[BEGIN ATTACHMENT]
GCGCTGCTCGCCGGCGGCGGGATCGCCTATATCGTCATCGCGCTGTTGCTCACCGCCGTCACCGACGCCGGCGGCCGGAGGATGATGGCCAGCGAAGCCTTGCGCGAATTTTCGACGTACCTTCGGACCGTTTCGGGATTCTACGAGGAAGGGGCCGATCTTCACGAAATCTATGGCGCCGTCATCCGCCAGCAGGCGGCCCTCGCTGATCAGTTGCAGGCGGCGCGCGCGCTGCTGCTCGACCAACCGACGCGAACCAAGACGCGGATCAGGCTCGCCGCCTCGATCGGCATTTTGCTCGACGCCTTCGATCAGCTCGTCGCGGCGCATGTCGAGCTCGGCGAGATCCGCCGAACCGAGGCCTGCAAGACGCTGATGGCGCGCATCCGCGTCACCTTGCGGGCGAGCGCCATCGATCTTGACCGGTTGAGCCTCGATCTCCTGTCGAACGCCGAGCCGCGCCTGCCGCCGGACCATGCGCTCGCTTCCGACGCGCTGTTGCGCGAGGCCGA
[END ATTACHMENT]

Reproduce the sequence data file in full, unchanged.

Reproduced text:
GCGCTGCTCGCCGGCGGCGGGATCGCCTATATCGTCATCGCGCTGTTGCTCACCGCCGTCACCGACGCCGGCGGCCGGAGGATGATGGCCAGCGAAGCCTTGCGCGAATTTTCGACGTACCTTCGGACCGTTTCGGGATTCTACGAGGAAGGGGCCGATCTTCACGAAATCTATGGCGCCGTCATCCGCCAGCAGGCGGCCCTCGCTGATCAGTTGCAGGCGGCGCGCGCGCTGCTGCTCGACCAACCGACGCGAACCAAGACGCGGATCAGGCTCGCCGCCTCGATCGGCATTTTGCTCGACGCCTTCGATCAGCTCGTCGCGGCGCATGTCGAGCTCGGCGAGATCCGCCGAACCGAGGCCTGCAAGACGCTGATGGCGCGCATCCGCGTCACCTTGCGGGCGAGCGCCATCGATCTTGACCGGTTGAGCCTCGATCTCCTGTCGAACGCCGAGCCGCGCCTGCCGCCGGACCATGCGCTCGCTTCCGACGCGCTGTTGCGCGAGGCCGA